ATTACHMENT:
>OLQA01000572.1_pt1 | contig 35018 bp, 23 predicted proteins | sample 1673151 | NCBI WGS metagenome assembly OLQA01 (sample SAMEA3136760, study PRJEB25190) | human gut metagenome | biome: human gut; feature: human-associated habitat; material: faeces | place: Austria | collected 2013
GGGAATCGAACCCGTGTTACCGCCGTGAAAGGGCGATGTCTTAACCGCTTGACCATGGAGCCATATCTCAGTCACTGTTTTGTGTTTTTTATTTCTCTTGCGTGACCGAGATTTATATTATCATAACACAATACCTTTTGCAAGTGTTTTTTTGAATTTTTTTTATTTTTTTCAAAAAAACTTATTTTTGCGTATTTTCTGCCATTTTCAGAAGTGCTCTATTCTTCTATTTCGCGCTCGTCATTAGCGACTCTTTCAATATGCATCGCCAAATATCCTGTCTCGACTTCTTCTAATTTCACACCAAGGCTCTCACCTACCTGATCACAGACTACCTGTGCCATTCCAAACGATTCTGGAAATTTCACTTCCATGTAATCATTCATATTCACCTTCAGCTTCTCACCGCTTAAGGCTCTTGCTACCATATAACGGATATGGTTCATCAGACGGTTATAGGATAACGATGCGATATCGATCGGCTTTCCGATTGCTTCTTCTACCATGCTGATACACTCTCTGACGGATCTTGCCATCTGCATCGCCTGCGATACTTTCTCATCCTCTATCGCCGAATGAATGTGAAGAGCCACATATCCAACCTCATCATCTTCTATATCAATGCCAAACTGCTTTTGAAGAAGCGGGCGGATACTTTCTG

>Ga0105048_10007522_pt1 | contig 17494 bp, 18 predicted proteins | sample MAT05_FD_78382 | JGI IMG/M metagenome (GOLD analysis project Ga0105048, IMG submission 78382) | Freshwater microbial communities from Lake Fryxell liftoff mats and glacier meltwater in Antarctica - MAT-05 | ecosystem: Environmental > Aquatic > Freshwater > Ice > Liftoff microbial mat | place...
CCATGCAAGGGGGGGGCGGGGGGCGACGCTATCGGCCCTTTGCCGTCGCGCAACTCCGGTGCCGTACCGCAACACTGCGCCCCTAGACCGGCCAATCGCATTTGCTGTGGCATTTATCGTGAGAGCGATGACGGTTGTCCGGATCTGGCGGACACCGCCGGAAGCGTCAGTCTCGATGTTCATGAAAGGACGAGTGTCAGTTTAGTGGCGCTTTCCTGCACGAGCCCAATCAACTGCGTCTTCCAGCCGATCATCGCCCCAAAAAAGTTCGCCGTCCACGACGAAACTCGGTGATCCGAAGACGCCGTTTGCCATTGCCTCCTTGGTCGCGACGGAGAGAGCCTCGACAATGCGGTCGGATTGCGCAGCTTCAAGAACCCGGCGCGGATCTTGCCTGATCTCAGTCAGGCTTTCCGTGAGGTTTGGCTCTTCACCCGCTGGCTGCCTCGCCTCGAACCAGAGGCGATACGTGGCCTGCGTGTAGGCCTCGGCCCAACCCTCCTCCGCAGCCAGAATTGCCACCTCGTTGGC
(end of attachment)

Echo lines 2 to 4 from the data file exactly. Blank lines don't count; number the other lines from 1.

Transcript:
GGGAATCGAACCCGTGTTACCGCCGTGAAAGGGCGATGTCTTAACCGCTTGACCATGGAGCCATATCTCAGTCACTGTTTTGTGTTTTTTATTTCTCTTGCGTGACCGAGATTTATATTATCATAACACAATACCTTTTGCAAGTGTTTTTTTGAATTTTTTTTATTTTTTTCAAAAAAACTTATTTTTGCGTATTTTCTGCCATTTTCAGAAGTGCTCTATTCTTCTATTTCGCGCTCGTCATTAGCGACTCTTTCAATATGCATCGCCAAATATCCTGTCTCGACTTCTTCTAATTTCACACCAAGGCTCTCACCTACCTGATCACAGACTACCTGTGCCATTCCAAACGATTCTGGAAATTTCACTTCCATGTAATCATTCATATTCACCTTCAGCTTCTCACCGCTTAAGGCTCTTGCTACCATATAACGGATATGGTTCATCAGACGGTTATAGGATAACGATGCGATATCGATCGGCTTTCCGATTGCTTCTTCTACCATGCTGATACACTCTCTGACGGATCTTGCCATCTGCATCGCCTGCGATACTTTCTCATCCTCTATCGCCGAATGAATGTGAAGAGCCACATATCCAACCTCATCATCTTCTATATCAATGCCAAACTGCTTTTGAAGAAGCGGGCGGATACTTTCTG

>Ga0105048_10007522_pt1 | contig 17494 bp, 18 predicted proteins | sample MAT05_FD_78382 | JGI IMG/M metagenome (GOLD analysis project Ga0105048, IMG submission 78382) | Freshwater microbial communities from Lake Fryxell liftoff mats and glacier meltwater in Antarctica - MAT-05 | ecosystem: Environmental > Aquatic > Freshwater > Ice > Liftoff microbial mat | place...
CCATGCAAGGGGGGGGCGGGGGGCGACGCTATCGGCCCTTTGCCGTCGCGCAACTCCGGTGCCGTACCGCAACACTGCGCCCCTAGACCGGCCAATCGCATTTGCTGTGGCATTTATCGTGAGAGCGATGACGGTTGTCCGGATCTGGCGGACACCGCCGGAAGCGTCAGTCTCGATGTTCATGAAAGGACGAGTGTCAGTTTAGTGGCGCTTTCCTGCACGAGCCCAATCAACTGCGTCTTCCAGCCGATCATCGCCCCAAAAAAGTTCGCCGTCCACGACGAAACTCGGTGATCCGAAGACGCCGTTTGCCATTGCCTCCTTGGTCGCGACGGAGAGAGCCTCGACAATGCGGTCGGATTGCGCAGCTTCAAGAACCCGGCGCGGATCTTGCCTGATCTCAGTCAGGCTTTCCGTGAGGTTTGGCTCTTCACCCGCTGGCTGCCTCGCCTCGAACCAGAGGCGATACGTGGCCTGCGTGTAGGCCTCGGCCCAACCCTCCTCCGCAGCCAGAATTGCCACCTCGTTGGC